Some Africa-specific climate crisis-related issues that could not be finalised or included in the 26th Conference of the Parties (COP26) agenda in Glasgow, Scotland, earlier this month are expected to be back on the table when the global climate summit takes place in Sharm el-Sheikh in Egypt next year.
These topics include what Forestry, Fisheries and the Environment Minister Barbara Creecy called the “unresolved issue of the recognition of Africa’s special needs and circumstances”, which she said had been “kept alive for substantive discussion at the African COP27”.
With a number of the COP26 decisions, known as the Glasgow Pact, clearly made based on a compromise from some participating countries, COP27 is expected to be even more intensive.
Meanwhile, the South African delegation feels that the two weeks spent in Glasgow were worth it.
“We came to this conference with a clear mandate. The first things we wanted to achieve were securing an ambitious finance package, an adaptation or resilience-building package and the completion of the Paris Agreement work programme, which included issues that have not yet been concluded,” said chief South African negotiator at COP26 Maesela Kekana.
“Those issues are about carbon trading, the enhanced transparency framework and the common time frames for implementation of our nationally determined contributions.
“We’re happy with the outcomes. In essence, we’ve restored trust among parties through a balanced set of outcomes on mitigation and finance. As the African group, we’ve also finally managed to launch a work programme towards the global goal of adaptation. This is an issue on which we’ve been negotiating for the past six years, with our partners not really budging on it, but we finally managed to put it squarely on the agenda at the conference.”
Creecy agreed that progress on issues of climate change had been made in Glasgow.
“COP26 set the international community on the right track towards addressing the existential challenge of climate change. For the first time, the governing bodies of the convention and the Paris Agreement agreed on the importance of supporting developing countries in financing just transition elements of their climate actions, [as well as] the implementation of just transitions that promote sustainable development, the eradication of poverty and the creation of decent work and quality jobs,” said Creecy.
The Paris Agreement is an international treaty on climate change that was adopted at COP21 in Paris, France, in 2015. It covers the burning issues of mitigation, adaptation and finance.
In the same treaty, a major commitment was made by wealthy nations to mobilise $100 billion (R1.5 trillion) annually to help poorer countries tackle the worsening climate crisis.
This was one of the issues that all developing countries at COP26 were determined to discuss, as the commitment has not been honoured.
Kekana said the delegates had also “deliberated, agreed on or initiated a discussion about the new collective goal of climate finance – and this discussion will run until 2025”.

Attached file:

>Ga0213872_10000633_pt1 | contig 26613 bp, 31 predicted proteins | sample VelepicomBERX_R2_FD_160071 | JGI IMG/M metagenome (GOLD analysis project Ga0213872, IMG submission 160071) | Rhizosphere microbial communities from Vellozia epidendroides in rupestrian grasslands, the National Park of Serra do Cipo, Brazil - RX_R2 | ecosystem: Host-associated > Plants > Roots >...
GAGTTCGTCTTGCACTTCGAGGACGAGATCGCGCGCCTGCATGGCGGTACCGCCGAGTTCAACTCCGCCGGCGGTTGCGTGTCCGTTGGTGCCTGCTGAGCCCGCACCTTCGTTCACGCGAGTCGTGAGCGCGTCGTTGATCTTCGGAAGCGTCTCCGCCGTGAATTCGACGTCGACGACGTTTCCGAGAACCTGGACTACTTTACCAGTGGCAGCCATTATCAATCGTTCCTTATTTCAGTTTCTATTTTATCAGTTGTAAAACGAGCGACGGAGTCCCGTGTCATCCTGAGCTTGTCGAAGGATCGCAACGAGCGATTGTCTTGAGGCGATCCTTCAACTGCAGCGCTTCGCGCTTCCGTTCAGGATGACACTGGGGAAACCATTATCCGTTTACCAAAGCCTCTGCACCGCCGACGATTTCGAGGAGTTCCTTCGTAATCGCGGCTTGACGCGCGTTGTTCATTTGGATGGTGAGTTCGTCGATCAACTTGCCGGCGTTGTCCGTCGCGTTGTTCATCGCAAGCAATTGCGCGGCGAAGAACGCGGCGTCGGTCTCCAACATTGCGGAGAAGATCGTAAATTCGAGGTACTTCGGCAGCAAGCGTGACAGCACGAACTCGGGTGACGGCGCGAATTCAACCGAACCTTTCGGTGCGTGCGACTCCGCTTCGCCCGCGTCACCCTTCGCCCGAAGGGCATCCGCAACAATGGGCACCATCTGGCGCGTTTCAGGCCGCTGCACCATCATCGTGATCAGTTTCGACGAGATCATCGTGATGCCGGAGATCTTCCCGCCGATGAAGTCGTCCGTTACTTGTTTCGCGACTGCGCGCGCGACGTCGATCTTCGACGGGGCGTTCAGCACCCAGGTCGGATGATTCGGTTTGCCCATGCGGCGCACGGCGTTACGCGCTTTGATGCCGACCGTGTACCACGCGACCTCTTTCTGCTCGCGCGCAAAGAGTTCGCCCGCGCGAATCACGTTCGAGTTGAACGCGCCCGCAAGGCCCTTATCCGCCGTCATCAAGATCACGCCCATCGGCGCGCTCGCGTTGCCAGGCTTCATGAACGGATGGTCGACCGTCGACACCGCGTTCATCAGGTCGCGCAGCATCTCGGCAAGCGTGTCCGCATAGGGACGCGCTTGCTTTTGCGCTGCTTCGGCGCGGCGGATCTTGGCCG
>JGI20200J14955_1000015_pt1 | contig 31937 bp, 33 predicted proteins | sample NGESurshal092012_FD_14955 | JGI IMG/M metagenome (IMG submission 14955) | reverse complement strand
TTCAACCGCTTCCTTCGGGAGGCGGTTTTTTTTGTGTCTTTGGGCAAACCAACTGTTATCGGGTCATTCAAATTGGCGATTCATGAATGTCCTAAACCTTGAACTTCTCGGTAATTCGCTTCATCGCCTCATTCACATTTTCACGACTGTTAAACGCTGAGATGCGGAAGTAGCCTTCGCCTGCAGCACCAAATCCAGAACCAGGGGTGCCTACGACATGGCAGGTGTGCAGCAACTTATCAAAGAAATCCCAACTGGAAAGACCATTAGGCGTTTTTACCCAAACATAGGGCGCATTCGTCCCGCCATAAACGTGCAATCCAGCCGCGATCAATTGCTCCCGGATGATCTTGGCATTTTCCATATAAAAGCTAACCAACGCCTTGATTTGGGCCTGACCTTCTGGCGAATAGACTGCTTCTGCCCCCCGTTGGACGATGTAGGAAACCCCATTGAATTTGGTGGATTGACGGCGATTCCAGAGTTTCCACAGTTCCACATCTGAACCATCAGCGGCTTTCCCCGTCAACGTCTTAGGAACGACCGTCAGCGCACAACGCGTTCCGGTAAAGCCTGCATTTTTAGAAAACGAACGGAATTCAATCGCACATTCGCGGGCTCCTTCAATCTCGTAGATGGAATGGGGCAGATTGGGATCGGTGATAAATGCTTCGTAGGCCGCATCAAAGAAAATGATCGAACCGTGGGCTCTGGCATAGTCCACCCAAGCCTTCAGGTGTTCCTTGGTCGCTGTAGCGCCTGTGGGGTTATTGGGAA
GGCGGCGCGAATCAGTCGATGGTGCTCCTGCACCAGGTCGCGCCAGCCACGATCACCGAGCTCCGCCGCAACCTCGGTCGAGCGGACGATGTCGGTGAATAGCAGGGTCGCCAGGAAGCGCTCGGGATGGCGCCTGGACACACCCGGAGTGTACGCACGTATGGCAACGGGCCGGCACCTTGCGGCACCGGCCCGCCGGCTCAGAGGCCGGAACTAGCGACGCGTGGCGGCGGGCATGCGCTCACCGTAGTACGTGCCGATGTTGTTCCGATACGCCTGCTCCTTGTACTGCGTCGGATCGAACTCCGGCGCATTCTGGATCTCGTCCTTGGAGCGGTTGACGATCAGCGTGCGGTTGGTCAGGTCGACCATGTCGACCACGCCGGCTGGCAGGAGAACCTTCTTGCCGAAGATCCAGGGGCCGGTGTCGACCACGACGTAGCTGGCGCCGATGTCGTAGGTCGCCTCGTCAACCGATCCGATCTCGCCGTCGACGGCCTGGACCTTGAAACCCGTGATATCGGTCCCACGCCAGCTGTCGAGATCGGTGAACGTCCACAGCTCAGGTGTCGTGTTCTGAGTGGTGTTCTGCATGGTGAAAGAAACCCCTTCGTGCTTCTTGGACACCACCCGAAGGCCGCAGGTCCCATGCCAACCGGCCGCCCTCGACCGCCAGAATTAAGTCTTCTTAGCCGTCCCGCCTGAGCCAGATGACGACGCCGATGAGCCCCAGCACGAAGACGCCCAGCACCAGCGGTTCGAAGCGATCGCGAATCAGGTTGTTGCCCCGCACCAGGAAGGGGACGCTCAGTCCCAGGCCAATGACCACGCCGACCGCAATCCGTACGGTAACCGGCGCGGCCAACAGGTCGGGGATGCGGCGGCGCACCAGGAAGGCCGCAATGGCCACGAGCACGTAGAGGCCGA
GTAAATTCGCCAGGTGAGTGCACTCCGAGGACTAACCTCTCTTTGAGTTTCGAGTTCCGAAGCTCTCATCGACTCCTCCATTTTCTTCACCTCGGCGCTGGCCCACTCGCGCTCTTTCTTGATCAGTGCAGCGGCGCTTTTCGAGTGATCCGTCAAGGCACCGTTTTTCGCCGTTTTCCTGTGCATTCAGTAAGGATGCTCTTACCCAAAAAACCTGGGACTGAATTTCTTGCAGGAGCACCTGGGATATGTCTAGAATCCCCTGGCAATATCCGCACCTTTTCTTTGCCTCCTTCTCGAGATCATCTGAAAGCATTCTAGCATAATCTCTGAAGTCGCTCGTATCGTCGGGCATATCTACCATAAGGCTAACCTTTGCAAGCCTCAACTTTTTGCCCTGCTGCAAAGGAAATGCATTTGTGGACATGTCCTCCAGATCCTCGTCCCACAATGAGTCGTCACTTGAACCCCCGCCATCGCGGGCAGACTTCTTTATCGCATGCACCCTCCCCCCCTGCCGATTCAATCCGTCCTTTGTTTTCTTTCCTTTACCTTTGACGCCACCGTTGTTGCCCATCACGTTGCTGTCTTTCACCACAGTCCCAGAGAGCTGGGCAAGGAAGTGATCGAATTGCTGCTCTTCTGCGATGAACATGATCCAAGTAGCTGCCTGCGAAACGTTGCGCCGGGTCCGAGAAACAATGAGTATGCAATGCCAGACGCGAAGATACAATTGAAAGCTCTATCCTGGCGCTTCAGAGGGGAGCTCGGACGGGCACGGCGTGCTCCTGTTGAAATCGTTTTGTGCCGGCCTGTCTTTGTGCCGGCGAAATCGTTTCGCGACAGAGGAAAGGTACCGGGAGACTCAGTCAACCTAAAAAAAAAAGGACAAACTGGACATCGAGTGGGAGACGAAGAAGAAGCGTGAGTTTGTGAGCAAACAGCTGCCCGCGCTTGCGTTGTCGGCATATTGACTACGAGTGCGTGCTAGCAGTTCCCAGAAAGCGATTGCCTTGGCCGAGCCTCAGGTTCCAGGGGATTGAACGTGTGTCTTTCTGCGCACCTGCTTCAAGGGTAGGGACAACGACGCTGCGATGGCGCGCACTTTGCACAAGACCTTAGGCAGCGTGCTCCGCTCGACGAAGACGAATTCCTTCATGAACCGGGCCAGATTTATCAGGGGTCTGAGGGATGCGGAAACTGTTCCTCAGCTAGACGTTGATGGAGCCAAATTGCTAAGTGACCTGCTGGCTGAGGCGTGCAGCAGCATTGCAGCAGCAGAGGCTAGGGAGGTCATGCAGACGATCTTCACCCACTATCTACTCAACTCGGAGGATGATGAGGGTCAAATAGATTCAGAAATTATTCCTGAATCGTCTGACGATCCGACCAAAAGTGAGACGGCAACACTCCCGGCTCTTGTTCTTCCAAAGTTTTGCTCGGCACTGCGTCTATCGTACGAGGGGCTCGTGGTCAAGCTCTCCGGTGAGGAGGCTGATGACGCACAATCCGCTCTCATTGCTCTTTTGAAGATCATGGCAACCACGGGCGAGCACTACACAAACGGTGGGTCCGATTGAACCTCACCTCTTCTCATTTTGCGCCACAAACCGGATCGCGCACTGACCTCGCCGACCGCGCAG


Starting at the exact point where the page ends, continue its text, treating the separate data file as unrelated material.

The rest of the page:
“Currently, the finance goal we have is providing $100 billion per year from 2020 to 2025, but we all agreed that this was not enough. We need to negotiate a new goal and conclude that discussion in 2025.
“We also managed to secure financing for the least-developed countries and pledges for the adaptation fund, as well as increasing climate finance for the global environment fund. In our view, those were good outcomes,” he said.
“But, most importantly, the private sector has been waiting for us to conclude discussions on carbon trading, or what we call article 6, and we managed to do that.
“We also managed to conclude the issue of common time frames for the implementation of our nationally determined contribution and, finally, the issue of enhanced transparency framework. In essence, the Paris Agreement work programme was concluded in Glasgow.”
“This really required all of us to think together and we agreed to establish an annual mitigation ambition work programme, coupled with a ministerial round table to assess progress on implementation of the global temperature goal,” he said.
Kekana further confirmed that South Africa had supported the 11th-hour change of language of what had initially been agreed on as the “phasing out” of coal to the “phasing down” of coal, as part of the country’s transition to clean energy.
“The way the issue had originally been framed was not in line with the principles of the convention, such as equity and common differentiated approaches, as well as issues of climate justice.
“Ultimately, we managed to find consensus regarding that issue and we agreed that it was important to phase down coal, while taking into account national circumstances and [the need to support] developing countries and just transitions. In our view, that issue was concluded successfully,” Kekana said.
“It respected the boundaries of the convention and the Paris Agreement. Overall, we believe that this outcome put us on a good path towards a successful African COP in 2022 in Egypt.”